• Finance: Ability to finance upfront costs.
  • Local knowledge: MFIs are typically local organizations that understand local energy resources and needs.
  • Longevity: Most microfinance clients remain bank clients for many years or decades.

Barriers faced by Microfinance institutions
Historically a very small percentage of microfinance institutions have offered microfinance for low-carbon technologies due to economic barriers. MEC has developed a program that enables Microfinance institutions to overcome these barriers. Obstacles that have prevented Microfinance institutions from starting clean energy product lines include:

  1. High cost of hiring additional staff.
  2. Expense of marketing and awareness building.
  3. Steep learning curve to understand products and technologies.
  4. Lack of partnerships with local suppliers and distributors.
  5. Reputational risk.
  6. Scarcity of on-lending funds.
  7. Difficulty developing financial products for consumptive loans.

Use of Carbon Funding to overcome barriers to clean energy adoption
MEC uses carbon finance to overcome all of the obstacles enabling microentrepreneurs to invest in clean energy products. First, MEC works with the microfinance institution to develop an attractive clean energy product offering to its microfinance client base, addressing each of the barriers such as education, price, finance, and supply and aftersales service. Second, MEC trains the microfinance institution to implement the clean energy-lending program. This includes business planning, capacity building, and implementation of marketing, education and supply chain processes. Third, MEC implements a robust and transparent carbon credit monitoring and tracking system to quantify and record the volume of carbon emission reductions created through the clean energy program. Finally, the carbon finance is used to expand and sustain the clean energy program through:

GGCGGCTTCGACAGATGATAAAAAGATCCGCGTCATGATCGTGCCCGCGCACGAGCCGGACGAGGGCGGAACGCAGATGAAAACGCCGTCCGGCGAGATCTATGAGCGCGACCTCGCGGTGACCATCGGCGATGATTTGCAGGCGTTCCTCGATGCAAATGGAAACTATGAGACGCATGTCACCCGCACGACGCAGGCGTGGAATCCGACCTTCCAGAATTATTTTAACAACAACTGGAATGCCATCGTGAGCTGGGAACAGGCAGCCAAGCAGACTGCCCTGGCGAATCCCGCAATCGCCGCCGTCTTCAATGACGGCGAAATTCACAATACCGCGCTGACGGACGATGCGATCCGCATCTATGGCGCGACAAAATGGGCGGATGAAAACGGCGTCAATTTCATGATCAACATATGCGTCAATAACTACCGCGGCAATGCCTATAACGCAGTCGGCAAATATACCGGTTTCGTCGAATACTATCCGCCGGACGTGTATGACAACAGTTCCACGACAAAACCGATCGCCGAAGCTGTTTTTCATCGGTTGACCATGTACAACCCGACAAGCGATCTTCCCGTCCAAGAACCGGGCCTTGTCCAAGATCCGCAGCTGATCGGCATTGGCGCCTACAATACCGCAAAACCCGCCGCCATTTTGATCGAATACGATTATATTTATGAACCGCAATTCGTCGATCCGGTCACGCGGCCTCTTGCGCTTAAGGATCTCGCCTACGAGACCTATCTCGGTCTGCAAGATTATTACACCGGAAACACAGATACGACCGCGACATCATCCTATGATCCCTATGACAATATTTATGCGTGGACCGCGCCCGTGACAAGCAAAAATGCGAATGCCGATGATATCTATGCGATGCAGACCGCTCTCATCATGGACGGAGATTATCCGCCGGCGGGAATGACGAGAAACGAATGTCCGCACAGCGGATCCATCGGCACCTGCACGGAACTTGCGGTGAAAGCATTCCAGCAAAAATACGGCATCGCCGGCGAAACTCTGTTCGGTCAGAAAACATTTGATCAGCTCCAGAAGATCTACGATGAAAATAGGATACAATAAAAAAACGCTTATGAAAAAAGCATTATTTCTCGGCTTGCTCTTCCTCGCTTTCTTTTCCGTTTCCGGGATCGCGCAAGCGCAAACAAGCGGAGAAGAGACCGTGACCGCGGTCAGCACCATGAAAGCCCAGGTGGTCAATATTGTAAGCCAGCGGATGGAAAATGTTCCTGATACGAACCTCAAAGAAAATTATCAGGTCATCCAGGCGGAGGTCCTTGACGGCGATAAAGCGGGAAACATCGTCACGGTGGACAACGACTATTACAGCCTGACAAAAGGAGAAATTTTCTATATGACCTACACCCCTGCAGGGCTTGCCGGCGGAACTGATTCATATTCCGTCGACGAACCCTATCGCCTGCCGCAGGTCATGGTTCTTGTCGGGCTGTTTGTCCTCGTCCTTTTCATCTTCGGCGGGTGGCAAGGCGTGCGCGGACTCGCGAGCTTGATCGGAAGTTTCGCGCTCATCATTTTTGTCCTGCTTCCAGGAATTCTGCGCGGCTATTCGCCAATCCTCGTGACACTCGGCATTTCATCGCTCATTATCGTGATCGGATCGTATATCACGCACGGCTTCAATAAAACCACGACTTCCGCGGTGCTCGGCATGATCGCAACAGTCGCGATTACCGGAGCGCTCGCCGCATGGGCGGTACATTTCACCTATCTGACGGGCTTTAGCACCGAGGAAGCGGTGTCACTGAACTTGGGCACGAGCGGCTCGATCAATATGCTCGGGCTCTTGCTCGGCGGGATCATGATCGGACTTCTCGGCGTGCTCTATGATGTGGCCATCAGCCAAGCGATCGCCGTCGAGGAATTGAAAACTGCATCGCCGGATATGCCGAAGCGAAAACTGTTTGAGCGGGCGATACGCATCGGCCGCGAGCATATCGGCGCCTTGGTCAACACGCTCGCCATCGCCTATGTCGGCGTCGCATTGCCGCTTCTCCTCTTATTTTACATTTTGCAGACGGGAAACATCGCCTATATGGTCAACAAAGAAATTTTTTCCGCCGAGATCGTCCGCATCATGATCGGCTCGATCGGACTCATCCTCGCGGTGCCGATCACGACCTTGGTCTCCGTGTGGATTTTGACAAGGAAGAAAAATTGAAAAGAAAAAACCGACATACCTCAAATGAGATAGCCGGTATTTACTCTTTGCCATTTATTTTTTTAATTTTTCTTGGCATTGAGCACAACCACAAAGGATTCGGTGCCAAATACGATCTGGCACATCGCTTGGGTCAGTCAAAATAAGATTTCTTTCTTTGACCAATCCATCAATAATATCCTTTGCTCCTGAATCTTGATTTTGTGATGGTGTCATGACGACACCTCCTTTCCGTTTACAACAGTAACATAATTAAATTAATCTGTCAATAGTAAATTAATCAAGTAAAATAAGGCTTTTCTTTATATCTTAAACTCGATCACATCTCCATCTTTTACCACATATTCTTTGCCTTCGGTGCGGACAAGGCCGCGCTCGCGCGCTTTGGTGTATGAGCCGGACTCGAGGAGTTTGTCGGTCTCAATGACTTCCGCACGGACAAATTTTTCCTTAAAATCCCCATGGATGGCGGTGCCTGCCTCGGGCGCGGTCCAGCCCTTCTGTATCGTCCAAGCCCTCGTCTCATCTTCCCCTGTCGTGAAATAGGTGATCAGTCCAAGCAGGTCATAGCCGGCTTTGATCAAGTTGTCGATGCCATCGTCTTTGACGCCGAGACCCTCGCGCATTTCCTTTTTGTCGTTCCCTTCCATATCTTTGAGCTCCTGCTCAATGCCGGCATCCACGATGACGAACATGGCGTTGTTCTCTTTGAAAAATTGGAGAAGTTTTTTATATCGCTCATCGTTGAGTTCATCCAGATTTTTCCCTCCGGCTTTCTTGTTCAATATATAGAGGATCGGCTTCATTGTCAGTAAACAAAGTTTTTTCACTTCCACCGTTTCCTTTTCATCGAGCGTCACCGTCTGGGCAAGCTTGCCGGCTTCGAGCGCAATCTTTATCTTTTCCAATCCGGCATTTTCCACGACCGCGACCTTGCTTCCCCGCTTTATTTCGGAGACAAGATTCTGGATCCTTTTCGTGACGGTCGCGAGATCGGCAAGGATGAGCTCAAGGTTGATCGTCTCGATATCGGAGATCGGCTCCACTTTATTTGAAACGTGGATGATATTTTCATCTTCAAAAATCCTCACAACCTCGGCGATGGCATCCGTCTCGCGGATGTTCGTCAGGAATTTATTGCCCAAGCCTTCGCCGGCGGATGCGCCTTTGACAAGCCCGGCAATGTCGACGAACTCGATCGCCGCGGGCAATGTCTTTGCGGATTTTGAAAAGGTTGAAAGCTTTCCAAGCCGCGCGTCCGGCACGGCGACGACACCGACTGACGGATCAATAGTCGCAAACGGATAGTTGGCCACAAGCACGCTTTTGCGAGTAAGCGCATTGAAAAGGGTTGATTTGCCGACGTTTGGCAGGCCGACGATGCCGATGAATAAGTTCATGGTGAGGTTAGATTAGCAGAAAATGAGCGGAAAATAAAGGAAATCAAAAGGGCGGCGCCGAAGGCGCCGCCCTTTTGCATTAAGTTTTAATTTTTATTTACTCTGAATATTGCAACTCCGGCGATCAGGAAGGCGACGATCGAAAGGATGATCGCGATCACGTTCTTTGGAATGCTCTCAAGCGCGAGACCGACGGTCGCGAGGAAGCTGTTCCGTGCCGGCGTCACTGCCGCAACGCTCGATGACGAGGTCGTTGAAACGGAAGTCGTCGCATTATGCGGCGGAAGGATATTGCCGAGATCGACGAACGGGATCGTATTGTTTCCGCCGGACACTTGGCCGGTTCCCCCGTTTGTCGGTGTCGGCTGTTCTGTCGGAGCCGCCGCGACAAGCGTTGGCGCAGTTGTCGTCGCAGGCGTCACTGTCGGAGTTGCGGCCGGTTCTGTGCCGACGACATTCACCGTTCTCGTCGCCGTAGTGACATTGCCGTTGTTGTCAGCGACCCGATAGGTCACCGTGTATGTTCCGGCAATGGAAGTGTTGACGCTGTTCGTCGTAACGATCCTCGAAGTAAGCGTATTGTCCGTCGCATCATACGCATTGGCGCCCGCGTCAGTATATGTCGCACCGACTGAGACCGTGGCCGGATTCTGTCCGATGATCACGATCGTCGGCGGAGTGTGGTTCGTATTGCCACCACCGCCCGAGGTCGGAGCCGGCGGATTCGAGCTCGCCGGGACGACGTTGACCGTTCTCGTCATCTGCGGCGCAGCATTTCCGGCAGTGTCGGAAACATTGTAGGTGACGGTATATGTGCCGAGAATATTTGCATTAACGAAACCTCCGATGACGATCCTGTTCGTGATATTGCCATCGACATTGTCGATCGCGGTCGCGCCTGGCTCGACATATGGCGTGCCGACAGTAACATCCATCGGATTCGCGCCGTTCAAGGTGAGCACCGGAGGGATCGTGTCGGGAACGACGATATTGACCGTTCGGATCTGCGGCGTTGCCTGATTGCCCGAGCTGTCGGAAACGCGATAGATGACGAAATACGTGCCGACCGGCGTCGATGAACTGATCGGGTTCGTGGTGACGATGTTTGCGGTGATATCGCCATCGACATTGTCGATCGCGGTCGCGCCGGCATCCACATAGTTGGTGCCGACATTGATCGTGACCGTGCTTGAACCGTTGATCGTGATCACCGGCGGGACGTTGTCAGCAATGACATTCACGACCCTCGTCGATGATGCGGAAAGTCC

1. Client education and marketing
  2. Internal training and capacity building
  3. On-lending funds to local SMEs producing the clean energy systems.
  4. Aftersales service and maintenance
  5. Lowering the interest or principal cost to the client.

MEC follows a robust process of ensuring that the project beneficiaries are only low-income ger dwellers and households in the city of Ulaanbaatar that otherwise cannot have access to the clean energy technologies due economic and financial barriers. The carbon funding is therefore used to overcome these barriers and therefore filling the viability gap in investment decisions. Thus, the carbon credits generated by MEC’s carbon programs have high socio-economic and SDG impacts.

[1] Under the program GS2434, MEC has registered and issued credits from six projects – GS 2435, GS2684, GS2685, GS2686, GS2687 & GS2688.

[2] CDM PoA 8142 titled “MicroEnergy Credits – Microfinance for Clean Energy Product Lines – Mongolia” to GS PoA ID 11616 titled “MicroEnergy Credits – Microfinance for Clean Energy Product Lines – Mongolia”

[3] The projects GS11617, GS11618 & GS11619 are under the PoA GS11616.

[4] Clean energy products (CEPs) included under GS2434 & GS11616 are efficient space heating stoves and insulating ger-blankets.

MicroEnergy Credits is the most trusted name in social impact carbon credits.

Our mission is to empower every microfinance community with access to affordable and innovative clean energy solutions, while moving towards a world free of both poverty and climate change.